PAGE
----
In the continuing saga of Carlos Mandelbaum and his insightful take on the state of marketing today, his latest outing examines the fantasy life of corporate managers. Mandelbaum ponders the penchant of corporate managers to fantasize they are warriors or mystics or...students getting all philosophical and intellectual by enjoying mind-expanding lectures by really cool professors...like the dude that did those weird UPS whiteboard ads.
Didn't You Hear pointed us in the direction of "Fast girls, Fast cars, One wild ride" -- two sponsors' attempt to penetrate the hype wormhole opened by the Ken Block Gymkhana practice video (which is also sponsored, just less obviously).
Sports Illustrated poster girls Melissa Haro, Jessica Hart and Damaris Lewis ease into respective Nissan 370Zs and demonstrate the car's uber-fun-and-fastness by grabbing onto things, throwing their arms up and shrieking like they're on Medusa.
The 370Z is cool and all, but this whole setup feels terrifically desperate. Then again, we usually react poorly to anyone who prefaces a pitch with "They're in for the ride of their lives!"
For you intellectual sadists, there are laughs to be had in the YouTube comment stream.
Witness with a growing sense of unease as a couple on its first date quotes lines from Romeo & Juliet.
$5 says they met on eHarmony.
"How Romeo Pulls Juliet," which vibes like a middling tribute to Baz Luhrmann's '96 oeuvre, was put together by Madeinmilan Wine. The company wanted to "tell a story about having fun with wine, indulging in intense pleasure" while incidentally promoting a suite of wines named after iconic characters, like Romeo. (There's also a bottle marked Brutus. Hrm.)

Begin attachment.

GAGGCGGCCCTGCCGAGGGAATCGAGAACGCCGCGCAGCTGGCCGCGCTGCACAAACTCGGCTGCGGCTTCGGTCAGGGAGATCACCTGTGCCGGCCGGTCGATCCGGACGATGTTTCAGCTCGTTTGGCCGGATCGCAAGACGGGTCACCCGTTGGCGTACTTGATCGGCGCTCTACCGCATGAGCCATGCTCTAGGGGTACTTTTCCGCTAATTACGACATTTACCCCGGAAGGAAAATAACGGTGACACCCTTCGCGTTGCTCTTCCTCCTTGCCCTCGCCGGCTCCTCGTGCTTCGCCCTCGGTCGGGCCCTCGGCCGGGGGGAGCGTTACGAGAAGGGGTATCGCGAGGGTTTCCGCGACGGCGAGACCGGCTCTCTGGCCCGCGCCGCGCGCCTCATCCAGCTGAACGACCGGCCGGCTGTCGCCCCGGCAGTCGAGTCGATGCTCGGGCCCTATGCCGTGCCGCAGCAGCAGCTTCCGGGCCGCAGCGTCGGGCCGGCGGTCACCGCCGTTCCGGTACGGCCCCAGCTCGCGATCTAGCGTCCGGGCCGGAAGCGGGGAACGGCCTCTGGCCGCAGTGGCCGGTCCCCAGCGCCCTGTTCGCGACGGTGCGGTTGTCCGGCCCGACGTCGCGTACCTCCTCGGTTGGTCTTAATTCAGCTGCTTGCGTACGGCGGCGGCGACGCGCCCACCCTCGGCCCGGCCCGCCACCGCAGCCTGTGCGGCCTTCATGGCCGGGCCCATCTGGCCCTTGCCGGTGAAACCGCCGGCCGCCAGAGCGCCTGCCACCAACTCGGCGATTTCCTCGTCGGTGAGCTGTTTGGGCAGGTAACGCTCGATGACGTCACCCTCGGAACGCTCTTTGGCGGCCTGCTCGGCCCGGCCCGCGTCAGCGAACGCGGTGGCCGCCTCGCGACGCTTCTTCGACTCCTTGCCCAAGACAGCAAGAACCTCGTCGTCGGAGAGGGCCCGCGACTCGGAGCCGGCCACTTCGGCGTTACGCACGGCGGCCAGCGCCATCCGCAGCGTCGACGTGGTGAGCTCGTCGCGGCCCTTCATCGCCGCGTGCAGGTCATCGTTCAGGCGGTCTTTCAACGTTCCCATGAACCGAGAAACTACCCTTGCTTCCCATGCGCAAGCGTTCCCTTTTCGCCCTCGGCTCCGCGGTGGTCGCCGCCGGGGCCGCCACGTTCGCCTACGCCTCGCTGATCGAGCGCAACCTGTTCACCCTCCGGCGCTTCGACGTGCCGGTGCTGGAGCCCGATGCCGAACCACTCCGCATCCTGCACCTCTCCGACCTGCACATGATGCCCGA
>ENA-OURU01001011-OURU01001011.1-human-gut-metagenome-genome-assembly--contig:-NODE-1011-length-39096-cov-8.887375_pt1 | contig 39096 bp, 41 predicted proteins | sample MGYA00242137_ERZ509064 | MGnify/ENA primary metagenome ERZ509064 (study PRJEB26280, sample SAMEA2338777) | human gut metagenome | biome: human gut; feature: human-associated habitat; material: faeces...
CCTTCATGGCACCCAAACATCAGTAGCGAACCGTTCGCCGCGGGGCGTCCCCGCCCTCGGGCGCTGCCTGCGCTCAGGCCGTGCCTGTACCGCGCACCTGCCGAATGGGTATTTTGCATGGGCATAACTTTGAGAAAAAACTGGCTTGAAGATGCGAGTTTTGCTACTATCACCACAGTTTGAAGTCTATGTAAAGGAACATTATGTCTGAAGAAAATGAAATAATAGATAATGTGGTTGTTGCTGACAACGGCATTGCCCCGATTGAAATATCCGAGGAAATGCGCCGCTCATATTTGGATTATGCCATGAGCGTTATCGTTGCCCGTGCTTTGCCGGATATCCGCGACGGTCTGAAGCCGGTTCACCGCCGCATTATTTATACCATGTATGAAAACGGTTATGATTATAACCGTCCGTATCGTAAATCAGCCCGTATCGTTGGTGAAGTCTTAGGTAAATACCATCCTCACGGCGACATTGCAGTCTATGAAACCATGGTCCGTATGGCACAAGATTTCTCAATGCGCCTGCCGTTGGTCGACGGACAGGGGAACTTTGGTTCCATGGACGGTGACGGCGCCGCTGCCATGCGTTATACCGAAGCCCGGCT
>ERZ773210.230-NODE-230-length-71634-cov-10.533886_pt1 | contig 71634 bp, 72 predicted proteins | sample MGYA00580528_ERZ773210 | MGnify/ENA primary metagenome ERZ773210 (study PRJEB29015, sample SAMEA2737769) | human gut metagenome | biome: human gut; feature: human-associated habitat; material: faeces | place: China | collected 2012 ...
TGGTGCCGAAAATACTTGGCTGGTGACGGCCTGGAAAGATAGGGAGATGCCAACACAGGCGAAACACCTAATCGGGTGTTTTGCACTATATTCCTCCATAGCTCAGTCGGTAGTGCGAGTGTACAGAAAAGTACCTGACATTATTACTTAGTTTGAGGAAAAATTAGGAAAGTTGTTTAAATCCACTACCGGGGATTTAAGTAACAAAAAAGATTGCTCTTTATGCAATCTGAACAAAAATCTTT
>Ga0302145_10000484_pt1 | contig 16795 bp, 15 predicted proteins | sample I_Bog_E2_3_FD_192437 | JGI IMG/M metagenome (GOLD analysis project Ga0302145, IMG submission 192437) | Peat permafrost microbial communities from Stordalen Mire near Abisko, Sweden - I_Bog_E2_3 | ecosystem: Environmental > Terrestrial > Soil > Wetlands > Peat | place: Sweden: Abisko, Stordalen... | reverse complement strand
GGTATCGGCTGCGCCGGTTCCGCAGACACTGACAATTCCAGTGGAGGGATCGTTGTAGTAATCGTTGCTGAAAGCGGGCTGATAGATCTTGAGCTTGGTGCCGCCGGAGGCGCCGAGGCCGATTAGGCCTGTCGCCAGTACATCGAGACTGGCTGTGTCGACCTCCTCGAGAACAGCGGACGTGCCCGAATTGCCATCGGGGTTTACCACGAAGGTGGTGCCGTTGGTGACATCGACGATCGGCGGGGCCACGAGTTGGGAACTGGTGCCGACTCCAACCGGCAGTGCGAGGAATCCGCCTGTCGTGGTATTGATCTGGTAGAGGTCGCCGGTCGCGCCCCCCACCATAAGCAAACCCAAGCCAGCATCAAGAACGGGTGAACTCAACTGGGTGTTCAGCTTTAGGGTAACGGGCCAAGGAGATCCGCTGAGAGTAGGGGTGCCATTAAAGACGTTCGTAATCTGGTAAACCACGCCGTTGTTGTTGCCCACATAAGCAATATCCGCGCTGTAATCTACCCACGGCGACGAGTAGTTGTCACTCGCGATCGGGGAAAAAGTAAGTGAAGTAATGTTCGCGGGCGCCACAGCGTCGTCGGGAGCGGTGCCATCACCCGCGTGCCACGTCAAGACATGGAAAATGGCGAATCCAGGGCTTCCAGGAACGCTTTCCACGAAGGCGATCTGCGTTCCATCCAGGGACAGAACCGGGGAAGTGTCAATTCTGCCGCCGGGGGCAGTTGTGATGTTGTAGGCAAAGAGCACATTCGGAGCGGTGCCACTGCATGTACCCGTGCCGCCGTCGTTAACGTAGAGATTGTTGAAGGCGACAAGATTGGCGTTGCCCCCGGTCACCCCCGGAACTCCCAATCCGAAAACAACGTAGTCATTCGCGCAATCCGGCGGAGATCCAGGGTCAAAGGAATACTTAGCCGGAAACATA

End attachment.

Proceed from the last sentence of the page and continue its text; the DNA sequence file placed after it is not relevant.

For requisite engagement purposes, check out the "wine pairing" section, where you (apparently...?) pair wine to other things, like "travel" or "chill out." (We have NO idea.)
Click on "sex" for an exciting shot of a mad couple crawling around on all fours. We're not sure why it's there, but it struck us as one of the few things worth mentioning at all.
Remember those Little Thickburger commercials from last year? Riffing off that, Hardee's launched an ad generator app so fans could create their own Thickburger comparisons.
The company expected maybe one or two to shine, but it turns out about 16 spots turned out to be broadcast-quality. (Though when you think about it, it's a pretty tough formula to screw up: [Big thing. Little thing.] Extra points for wordplay.) See them here.
"And we didn't even offer them a million dollars. Or anything for that matter," Hardee's added, puffing its chest out for extra effect.
- Havas Digital has partnered with global social graph mapping company Media6Degrees to help the agency "integrate consumer insights with hyper-targeting and provide increased value for their advertisers." Damn, that was mouthful!
- Mullen has reeled in the American Diabetes Association account and has signed a three year contract with the organization.
- In the UK, they stick human beings inside vending machines to sell Kit Kats. Those witty Brits!